The Competition Commission of Singapore (CCS) has published our report on ‘E-commerce and its impact on competition policy and law in Singapore’. The findings were presented at the CCS E-commerce Seminar by DotEcon Partner Dr Christian Koboldt, to more than 150 participants from different sectors.
Our report surveys the state of e-commerce in Singapore, finding that, though e-commerce adoption lags behind many other countries, it is growing and has transformed some sectors of the economy.
We consider the benefits that e-commerce can bring to competition and consumers, including through innovative business models, price transparency and greater choice. However, these come with risks. Price transparency might lead to low prices at the expense of quality, and might increase the likelihood of collusion. New business models may deliver more efficient services, but might create dominant online platforms that could act anti-competitively. Use of consumer data can support personalised services, but raises issues from data protection and competition perspectives.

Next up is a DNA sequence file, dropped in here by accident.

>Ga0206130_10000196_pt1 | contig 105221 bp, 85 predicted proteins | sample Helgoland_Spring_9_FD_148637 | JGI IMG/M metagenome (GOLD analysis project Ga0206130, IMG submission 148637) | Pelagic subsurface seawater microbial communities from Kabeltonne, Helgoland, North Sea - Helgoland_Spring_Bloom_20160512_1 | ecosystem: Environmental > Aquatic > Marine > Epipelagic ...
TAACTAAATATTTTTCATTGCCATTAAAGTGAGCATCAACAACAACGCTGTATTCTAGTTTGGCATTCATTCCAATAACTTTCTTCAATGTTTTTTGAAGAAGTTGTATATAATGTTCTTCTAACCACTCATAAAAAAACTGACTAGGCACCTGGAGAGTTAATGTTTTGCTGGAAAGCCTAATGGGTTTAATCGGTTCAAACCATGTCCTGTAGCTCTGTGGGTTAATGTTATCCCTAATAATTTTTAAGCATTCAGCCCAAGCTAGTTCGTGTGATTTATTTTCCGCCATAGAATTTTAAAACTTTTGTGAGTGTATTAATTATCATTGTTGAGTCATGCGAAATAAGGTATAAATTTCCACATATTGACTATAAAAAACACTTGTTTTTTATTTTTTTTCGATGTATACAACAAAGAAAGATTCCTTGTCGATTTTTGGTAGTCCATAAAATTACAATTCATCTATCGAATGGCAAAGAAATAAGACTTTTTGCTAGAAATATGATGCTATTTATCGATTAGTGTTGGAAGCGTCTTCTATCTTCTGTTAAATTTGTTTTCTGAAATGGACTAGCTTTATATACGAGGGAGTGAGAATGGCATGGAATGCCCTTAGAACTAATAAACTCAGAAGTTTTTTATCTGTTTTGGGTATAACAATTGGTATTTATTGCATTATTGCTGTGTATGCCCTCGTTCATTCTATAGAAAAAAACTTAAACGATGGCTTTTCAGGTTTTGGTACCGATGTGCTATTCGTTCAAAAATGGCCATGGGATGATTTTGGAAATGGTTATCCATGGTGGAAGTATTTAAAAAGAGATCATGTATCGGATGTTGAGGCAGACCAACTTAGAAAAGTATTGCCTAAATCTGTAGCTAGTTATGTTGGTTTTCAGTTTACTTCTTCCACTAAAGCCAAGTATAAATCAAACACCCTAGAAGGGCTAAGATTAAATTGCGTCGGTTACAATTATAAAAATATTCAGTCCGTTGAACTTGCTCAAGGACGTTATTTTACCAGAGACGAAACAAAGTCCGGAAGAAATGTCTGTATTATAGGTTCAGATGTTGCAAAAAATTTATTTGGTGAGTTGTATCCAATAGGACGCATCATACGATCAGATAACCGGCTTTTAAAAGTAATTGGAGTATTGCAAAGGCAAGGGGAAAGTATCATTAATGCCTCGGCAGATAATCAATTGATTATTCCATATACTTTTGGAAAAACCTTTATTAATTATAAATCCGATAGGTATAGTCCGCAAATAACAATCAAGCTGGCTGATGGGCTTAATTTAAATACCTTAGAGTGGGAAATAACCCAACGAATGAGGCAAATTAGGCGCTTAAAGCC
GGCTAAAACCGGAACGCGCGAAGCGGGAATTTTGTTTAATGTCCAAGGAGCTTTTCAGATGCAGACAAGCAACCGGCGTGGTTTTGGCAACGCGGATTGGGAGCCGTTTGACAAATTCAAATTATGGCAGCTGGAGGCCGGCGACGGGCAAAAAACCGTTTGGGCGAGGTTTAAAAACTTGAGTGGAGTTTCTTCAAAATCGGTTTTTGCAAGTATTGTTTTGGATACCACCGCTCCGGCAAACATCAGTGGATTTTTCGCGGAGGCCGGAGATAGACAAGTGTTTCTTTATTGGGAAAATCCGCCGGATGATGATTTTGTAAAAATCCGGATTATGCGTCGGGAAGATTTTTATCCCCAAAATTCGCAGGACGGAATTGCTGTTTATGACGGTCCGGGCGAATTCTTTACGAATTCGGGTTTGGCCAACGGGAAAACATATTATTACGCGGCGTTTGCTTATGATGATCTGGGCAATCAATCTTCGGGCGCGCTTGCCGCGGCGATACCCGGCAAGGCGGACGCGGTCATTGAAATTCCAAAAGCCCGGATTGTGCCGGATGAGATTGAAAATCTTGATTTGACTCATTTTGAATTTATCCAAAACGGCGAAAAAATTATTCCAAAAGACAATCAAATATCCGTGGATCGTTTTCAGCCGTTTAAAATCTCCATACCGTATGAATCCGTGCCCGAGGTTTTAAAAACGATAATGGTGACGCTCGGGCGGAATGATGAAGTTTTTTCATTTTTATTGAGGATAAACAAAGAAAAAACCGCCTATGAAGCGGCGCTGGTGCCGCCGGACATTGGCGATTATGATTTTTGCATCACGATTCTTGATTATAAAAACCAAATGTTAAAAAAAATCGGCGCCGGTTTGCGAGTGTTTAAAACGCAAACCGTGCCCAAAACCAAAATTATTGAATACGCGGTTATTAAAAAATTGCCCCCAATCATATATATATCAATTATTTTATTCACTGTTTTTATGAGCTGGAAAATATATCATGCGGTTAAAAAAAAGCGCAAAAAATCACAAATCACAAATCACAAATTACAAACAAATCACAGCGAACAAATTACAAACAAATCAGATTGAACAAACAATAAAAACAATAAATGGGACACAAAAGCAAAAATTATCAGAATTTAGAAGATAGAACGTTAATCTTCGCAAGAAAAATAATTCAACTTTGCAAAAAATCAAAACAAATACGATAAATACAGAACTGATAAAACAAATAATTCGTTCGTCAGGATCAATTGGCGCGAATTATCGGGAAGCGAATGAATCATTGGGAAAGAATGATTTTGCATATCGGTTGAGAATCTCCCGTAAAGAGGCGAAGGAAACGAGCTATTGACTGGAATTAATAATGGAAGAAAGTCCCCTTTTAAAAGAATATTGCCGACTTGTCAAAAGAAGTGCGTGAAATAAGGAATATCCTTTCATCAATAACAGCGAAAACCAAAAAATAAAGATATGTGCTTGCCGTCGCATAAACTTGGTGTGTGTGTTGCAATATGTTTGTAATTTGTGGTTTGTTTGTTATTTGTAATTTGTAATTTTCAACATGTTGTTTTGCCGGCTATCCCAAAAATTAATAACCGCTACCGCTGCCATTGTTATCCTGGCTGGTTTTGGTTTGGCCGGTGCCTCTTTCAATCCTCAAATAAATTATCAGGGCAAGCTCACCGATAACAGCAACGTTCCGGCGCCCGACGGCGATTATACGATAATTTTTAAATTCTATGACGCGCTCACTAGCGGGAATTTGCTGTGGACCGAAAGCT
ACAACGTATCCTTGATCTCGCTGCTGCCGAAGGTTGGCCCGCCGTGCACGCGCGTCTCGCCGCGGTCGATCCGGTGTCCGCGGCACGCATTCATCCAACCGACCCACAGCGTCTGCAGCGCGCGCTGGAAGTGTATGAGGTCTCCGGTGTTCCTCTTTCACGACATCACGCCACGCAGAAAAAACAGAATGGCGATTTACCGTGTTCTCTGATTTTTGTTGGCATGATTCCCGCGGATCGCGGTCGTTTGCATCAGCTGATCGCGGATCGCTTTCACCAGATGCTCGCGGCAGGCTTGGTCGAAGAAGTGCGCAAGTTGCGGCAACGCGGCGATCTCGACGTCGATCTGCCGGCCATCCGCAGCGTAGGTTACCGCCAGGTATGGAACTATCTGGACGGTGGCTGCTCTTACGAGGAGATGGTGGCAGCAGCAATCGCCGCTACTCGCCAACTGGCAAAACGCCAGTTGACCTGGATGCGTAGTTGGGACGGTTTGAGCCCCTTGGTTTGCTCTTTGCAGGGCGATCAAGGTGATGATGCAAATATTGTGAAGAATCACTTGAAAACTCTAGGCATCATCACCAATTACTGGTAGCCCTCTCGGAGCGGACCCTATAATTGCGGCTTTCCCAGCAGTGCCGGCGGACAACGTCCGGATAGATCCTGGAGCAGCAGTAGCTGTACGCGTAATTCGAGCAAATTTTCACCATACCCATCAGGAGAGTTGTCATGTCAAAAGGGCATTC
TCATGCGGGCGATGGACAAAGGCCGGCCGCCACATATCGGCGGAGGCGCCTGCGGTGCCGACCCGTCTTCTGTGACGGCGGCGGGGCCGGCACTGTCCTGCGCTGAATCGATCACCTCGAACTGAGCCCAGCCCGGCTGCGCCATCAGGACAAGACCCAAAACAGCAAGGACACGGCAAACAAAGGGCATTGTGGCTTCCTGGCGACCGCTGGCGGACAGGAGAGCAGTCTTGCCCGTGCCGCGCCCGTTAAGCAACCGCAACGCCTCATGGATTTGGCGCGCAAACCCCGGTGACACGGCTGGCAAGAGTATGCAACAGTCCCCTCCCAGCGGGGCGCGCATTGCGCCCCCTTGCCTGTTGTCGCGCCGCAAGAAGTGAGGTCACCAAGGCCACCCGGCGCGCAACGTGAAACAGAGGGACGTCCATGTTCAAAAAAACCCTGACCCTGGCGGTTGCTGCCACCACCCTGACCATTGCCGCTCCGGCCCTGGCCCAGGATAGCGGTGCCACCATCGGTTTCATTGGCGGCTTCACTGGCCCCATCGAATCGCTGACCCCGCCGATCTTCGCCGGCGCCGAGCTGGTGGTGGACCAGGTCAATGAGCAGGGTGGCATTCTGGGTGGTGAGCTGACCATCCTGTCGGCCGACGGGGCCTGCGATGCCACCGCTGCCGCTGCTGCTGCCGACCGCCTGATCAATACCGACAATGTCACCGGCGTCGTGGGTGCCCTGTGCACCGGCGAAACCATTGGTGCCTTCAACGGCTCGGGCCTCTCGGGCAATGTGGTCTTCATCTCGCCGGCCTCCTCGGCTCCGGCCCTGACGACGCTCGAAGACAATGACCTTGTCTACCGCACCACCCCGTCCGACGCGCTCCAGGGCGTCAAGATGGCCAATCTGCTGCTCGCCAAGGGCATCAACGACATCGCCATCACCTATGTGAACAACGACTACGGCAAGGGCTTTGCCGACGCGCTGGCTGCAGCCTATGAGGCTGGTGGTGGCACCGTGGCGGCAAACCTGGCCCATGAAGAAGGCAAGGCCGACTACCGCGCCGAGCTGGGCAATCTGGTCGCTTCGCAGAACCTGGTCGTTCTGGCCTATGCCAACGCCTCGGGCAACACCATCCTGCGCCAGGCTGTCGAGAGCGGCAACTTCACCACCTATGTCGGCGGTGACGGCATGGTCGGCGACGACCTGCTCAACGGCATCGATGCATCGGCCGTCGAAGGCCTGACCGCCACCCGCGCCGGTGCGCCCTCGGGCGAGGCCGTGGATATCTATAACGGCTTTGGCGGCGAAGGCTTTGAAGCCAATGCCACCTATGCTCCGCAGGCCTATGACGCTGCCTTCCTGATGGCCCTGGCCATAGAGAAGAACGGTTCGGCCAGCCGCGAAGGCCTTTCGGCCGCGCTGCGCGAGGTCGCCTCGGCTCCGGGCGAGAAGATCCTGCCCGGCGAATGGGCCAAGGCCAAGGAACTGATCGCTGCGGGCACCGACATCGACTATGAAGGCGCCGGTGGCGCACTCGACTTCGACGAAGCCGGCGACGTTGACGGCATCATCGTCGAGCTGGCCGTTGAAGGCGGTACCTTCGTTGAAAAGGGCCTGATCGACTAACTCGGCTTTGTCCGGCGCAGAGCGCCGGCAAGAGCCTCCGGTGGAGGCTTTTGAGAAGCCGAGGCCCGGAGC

The challenge for competition authorities is to allow benefits from e-commerce to be realised without exposing consumers to excessive risks. Existing competition policy frameworks – such as in Singapore – can meet this challenge, as long as the relevant issues are given due emphasis when applying the frameworks. Markets affected by e-commerce may require a careful analysis of network effects, of vertical agreements and of the role of consumer data as a competitive asset. Competition advocacy may promote awareness of the risks associated with e-commerce. Co-operation between authorities should help deal with competition issues that could increasingly cross national borders.